Access to gas remains elusive for many industries as some 1,400 applications for new connections, load expansion, re-connection, or replacement are pending with Titas Gas Distribution Company alone.
Annoyed at the situation, industrialists said the availability of gas can increase their output significantly and help the country recover the economic losses triggered by Covid-19, but bureaucratic tangle, corruption, and a lack of coordination among government agencies have made access to gas a nightmare for them.
"I got the permission for a gas connection after more than two years. Now the file is moving from one table to another for getting approval from the Roads and Highways Department for digging road to set up the connection," said a frustrated businessman.
Another industrialist who has applied for load expansion to enhance his factory's capacity in Tangail has been waiting for more than a year. He has been now running the factory with diesel, which costs three times higher than gas.
When the government made the landmark decision to import expensive liquefied natural gas (LNG) from August 2018, businesses had thought they would then see an end to the suffering caused by the gas crisis.
However, that did not happen as around 40 percent of LNG regasification units remain unused.
The state-run Petrobangla is currently regasifying around 601 million cubic feet per day (mmcfd) of LNG from two LNG terminals, although the two units have a cumulative capacity to re-gasify around 1,000 mmcfd LNG.
This means a capacity to supply around 400 mmcfd more gas remains idle, for which the government is paying around $450,000 (Tk3.8 crore) per day as capacity charge to the owners of the floating storage and regasification unit (FSRU).
Commenting on the stockpiling of applications for gas industrial connection, Md Anisur Rahman, senior secretary of the Energy and Mineral Resources Division and chairman of the governing board of Titas Gas, however, said giving gas connections to industries is going on. "But due to the current pandemic situation, some applications have got stuck," he added.
Anisur Rahman also said they had approved connections to some industries in the last board meeting.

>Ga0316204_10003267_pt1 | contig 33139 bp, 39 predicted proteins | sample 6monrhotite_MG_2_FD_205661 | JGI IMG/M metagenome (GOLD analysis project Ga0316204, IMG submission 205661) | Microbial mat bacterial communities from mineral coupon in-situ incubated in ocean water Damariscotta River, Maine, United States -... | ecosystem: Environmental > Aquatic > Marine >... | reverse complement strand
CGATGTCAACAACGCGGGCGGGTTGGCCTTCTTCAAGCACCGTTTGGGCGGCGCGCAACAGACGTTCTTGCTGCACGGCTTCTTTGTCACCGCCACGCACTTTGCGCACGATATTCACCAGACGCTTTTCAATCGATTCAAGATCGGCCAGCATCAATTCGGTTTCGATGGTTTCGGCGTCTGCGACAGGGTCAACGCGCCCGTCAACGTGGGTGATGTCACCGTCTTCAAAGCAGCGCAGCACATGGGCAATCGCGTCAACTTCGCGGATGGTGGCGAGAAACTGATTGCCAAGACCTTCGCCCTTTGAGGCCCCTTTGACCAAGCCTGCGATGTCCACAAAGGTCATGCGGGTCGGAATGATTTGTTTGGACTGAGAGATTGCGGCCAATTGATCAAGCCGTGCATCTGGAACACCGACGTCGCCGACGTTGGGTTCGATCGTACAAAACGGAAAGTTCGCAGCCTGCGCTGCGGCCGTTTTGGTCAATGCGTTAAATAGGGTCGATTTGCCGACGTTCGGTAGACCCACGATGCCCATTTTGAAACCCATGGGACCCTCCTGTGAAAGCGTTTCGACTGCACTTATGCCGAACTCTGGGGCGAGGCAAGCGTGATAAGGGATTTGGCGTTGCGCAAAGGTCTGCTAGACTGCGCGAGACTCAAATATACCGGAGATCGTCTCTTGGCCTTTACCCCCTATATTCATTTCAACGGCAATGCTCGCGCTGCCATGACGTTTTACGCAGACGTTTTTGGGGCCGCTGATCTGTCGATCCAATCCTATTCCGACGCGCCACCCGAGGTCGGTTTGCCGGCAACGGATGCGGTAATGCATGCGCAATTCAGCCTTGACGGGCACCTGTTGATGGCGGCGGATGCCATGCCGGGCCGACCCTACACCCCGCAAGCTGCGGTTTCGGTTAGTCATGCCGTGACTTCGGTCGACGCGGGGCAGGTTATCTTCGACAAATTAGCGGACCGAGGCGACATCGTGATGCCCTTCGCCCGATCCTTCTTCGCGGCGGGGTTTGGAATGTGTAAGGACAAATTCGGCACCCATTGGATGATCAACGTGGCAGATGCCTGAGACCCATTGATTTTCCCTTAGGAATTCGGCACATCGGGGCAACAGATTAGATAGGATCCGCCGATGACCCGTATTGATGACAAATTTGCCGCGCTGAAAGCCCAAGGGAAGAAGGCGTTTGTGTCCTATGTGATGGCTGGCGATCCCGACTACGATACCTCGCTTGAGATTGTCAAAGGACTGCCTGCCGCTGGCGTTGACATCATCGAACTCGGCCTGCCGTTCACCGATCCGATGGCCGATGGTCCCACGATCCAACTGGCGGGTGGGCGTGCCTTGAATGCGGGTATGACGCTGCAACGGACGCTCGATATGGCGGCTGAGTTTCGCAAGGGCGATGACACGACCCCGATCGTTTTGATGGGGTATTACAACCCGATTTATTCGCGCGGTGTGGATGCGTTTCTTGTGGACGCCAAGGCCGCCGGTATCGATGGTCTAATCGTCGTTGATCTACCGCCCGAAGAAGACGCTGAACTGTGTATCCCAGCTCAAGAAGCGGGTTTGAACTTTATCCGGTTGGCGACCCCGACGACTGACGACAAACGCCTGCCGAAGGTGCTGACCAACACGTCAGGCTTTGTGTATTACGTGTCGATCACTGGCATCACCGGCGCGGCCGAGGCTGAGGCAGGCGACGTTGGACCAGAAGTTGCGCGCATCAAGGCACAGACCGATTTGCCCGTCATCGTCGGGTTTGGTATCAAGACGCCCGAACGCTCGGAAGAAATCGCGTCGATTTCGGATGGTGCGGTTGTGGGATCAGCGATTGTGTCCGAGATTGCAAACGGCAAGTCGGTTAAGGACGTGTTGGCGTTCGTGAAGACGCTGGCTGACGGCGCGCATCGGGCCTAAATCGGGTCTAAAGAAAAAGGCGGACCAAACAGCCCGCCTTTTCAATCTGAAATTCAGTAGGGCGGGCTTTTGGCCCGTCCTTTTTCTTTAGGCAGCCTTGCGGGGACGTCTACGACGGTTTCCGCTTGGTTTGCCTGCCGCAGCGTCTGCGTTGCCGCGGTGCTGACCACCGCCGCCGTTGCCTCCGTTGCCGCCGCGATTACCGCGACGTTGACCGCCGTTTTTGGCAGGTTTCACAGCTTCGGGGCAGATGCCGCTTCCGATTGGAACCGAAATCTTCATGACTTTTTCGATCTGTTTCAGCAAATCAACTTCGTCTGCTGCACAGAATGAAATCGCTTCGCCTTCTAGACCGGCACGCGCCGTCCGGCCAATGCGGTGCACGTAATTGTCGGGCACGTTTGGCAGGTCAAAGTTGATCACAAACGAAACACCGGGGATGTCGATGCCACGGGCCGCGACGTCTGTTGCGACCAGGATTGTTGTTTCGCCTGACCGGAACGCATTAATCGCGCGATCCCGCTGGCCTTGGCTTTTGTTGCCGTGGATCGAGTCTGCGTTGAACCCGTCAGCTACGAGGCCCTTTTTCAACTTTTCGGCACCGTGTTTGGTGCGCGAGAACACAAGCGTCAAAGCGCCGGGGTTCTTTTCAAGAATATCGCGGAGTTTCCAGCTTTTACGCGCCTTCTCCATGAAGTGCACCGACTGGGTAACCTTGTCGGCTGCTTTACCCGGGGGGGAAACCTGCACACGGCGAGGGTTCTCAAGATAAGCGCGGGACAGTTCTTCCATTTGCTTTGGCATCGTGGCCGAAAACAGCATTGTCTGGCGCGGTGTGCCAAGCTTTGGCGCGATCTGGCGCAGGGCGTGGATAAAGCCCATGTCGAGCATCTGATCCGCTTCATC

In its latest board meeting held on Sunday, Titas Gas approved only 20-25 industrial connections, which include fresh connections, load expansion, re-connection, and replacement of connections.
Earlier in 2009, the government suspended new gas connections to households due to mounting demands against a limited supply of the utility and a depletion of the natural gas reserve. It was said that only new industrial connections would be allowed.
On January 3, 2011, a committee was formed headed by the prime minister's energy adviser to tighten new gas connections and load expansions in the industrial sector.
Thousands of applications for new connections got stuck in the process as it took years to get approval from the committee.
Upon the arrival of LNG, however, the energy ministry abolished the committee on May 15, 2019, and the authorisation power for new gas connections was handed over to the respective company's board.
However, there has not been much progress even after one year of that move as the stockpile of applications for gas connections remains as high as it was a year ago.
The existing cumbersome procedures and conditions are pulling the process from behind. Applications are taken through the zonal offices of the company and it is sent to different departments of Titas Gas.
According to officials of Titas Gas, 10 documents including the trade licence are required for getting a new gas connection.
The contractors, who are appointed by Titas for setting up connections to industries, are another obstruction for the businesses.
"Contractors work as middlemen. They take money but make us wait for months, even years," said a textile miller who has a factory in Gazipur.
When asked about this, Ali Mohd Al-Mamun, managing director of Titas Gas, said there are some reasons that delay the process of giving gas connections.
"Customers' failure to provide efficiency documents against equipment such as boiler, generator, and other machinery set up in their factories is among the reasons that delay the process," he said.
However, businesses said they would install high-efficiency generators in phases as they cost Tk5-10 crore or even more each, depending on capacity.
"I cannot throw away the generator I have now! If I could use an efficient one, it will reduce my expenditure, not that of Titas'," said an owner of a spinning mill.
Energy cost in the industrial sector on the rise
Energy cost in the industrial sector has been increasing gradually, posing a big challenge for the country's competitiveness.
In the last decade, the gas price for the industrial sector has increased by 82.59 percent.
In 2009, the price of industrial gas was Tk5.86 per cubic metre. As per the latest tariff order, the price of per unit of industrial gas has risen to Tk10.70.